# Fencing problem

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Introduction

Maths Coursework SSMC Nicholas Thorburn

Fencing problem

I realise intuitively that a circle will cover the largest area, but it is hard to prove it. I decided to do this logically, according to the sheet, by looking at the area that can be covered by a rectangle. I decided to produce a table, and then a graph, showing varying lengths and breadths in a logical manner, decreasing one by 50, and increasing the other by 50.

These are my preliminary results:

Width (m) | 150 | 175 | 200 | 225 | 250 | 275 | 300 | 325 | 350 |

Length (m) | 350 | 325 | 300 | 275 | 250 | 225 | 200 | 175 | 150 |

AREA (m2) | 52500 | 56875 | 60000 | 61875 | 62500 | 61875 | 60000 | 56875 | 52500 |

I produced a graph showing area from this:

You can see that this graph is a parabola, so the highest point will indicate the greatest area, which is 62,500. I have put the base along the x axis because you can work out the other two

Middle

212.5

200

Length (m)

200

212.5

225

237.5

250

262.5

275

287.5

300

AREA (m2)

60000

61093.75

61875

62343.75

62500

62343.75

61875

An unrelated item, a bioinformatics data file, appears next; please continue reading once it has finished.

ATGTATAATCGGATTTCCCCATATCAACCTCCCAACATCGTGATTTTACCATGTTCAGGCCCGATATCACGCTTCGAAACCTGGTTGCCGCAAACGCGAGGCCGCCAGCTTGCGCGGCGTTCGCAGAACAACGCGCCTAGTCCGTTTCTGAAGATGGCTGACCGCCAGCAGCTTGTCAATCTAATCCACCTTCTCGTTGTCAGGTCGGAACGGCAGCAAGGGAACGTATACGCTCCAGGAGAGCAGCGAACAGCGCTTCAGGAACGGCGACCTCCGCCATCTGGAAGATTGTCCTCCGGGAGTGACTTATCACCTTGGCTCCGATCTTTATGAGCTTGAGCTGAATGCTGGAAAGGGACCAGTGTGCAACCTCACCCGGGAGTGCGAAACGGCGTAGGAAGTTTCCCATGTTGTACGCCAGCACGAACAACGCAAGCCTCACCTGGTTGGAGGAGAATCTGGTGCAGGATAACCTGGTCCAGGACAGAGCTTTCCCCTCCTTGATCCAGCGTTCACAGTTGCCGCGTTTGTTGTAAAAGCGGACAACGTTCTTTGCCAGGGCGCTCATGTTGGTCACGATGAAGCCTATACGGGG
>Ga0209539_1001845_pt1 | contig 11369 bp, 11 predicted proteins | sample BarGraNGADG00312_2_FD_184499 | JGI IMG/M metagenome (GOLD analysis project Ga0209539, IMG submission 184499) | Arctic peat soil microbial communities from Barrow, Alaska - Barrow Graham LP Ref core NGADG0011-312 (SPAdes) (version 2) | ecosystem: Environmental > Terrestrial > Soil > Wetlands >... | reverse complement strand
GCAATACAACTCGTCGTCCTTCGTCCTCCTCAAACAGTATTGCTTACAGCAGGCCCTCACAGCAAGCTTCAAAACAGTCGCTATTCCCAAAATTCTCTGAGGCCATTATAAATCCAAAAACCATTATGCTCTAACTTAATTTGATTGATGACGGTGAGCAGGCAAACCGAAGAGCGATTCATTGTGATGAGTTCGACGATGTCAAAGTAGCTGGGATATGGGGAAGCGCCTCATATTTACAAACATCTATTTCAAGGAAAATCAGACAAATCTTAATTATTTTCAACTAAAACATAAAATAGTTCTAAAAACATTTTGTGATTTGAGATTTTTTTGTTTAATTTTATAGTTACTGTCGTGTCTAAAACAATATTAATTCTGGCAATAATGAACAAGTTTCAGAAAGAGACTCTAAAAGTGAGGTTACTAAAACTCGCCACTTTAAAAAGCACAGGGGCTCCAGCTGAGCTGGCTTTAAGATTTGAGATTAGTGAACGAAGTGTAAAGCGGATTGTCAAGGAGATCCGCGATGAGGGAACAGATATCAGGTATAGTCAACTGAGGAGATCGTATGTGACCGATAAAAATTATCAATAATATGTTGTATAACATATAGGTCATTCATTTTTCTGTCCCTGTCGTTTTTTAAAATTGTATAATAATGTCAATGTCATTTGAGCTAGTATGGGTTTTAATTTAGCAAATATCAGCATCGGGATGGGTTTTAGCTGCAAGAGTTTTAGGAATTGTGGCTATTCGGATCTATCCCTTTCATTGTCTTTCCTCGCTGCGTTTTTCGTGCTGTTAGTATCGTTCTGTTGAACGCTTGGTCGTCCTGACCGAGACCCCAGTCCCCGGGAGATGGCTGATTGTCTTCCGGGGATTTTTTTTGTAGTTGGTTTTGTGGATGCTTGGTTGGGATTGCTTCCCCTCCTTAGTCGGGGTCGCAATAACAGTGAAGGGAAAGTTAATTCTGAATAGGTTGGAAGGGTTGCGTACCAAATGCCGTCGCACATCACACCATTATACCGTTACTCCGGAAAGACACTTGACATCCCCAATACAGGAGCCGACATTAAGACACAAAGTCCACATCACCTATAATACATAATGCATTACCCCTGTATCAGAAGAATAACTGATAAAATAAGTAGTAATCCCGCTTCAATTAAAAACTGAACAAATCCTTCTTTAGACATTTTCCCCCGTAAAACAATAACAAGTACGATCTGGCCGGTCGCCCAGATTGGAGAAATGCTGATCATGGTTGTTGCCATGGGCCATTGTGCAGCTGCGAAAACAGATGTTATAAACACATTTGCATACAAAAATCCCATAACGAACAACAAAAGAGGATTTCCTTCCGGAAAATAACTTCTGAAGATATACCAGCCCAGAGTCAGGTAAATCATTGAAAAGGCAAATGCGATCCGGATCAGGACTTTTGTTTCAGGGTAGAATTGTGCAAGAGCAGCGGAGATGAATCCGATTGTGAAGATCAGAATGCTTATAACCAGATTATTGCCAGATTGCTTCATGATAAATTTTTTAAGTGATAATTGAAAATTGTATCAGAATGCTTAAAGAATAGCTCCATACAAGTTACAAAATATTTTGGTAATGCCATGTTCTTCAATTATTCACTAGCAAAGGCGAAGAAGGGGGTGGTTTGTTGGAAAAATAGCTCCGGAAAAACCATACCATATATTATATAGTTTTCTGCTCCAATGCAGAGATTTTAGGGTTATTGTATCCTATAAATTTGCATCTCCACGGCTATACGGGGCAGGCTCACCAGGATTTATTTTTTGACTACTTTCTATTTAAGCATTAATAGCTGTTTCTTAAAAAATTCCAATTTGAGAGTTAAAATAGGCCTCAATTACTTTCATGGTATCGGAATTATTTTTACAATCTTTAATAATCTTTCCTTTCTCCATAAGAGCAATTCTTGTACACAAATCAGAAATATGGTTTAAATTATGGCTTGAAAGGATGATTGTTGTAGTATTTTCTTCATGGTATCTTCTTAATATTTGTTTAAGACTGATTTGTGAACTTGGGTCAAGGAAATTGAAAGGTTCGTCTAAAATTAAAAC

61093.75

60000

Triangles

I am only going to use isosceles triangles. This is because if know the base length, then I can work out the other 2 lengths, because they are the same. If the base is 200m long then I can subtract that from 1000 and divide it by 2. This means that I can say that

Side = (1000 – 200) ÷ 2 = 400.

I will then follow on by investigating the other type of triangle, scalene.

This is how I worked out the area:

b2 = a2 - c2

= 4502 - 502

= 200,000

= 447.2135955

= ½ X 25 X 447.2135955 = 5590.169944m

I produced a graph from this, below:

This again gives good evidence that that a regular sided shape (an equilateral triangle) covers more are than an isosceles triangle, and that scalene triangles cover less area than an isosceles triangle.

As you can see this graph is a-symmetrical.

Conclusion

Using SOHCAHTOA I can work out that I need to use Tangent.

O100

T = tan36

This has given me the length of H so I can work out the area.

Area = ½ X b X H = ½ x 100 X 137.638 = 6881.910

I now have the area of half of one of the 5 segments, so I simply multiply that number by 10 and I get the area of the shape

Area = 6881.910 X 10 = 68819.096m2.

I am going to work out the area of the 2 shapes using the same method as before.

Hexagon:

1000 ÷ 6 = 166 1/6 ÷ 2 = 83 1/3.

360 ÷ 6 = 60 ÷ 2 = 30

Area = ½ X b X H = ½ x 83 1/3 X 144.338 = 6014.065

6014.065 X 12 = 72168.784m2

Heptagon:

1000 ÷ 7 = 142.857 ÷ 2 = 71.429

360 ÷ 7 = 51.429 ÷ 2 = 25.714

Area = ½ X b X H = ½ X 71.429 X 148.323 = 5297.260

5297.260 X 14 = 74161.644m2

My prediction was right, so as the number of sides increases, the area increases. Below is a table of the number of sides against area. I have not gone far with this, or produced a graph, as all that proves is the area increase tails off, towards the higher-sided shapes.

No. of sides | Area (m2) |

3 | 48112.522 |

4 | 62500.000 |

5 | 68819.096 |

6 | 72168.784 |

7 | 74161.644 |

This student written piece of work is one of many that can be found in our GCSE Fencing Problem section.

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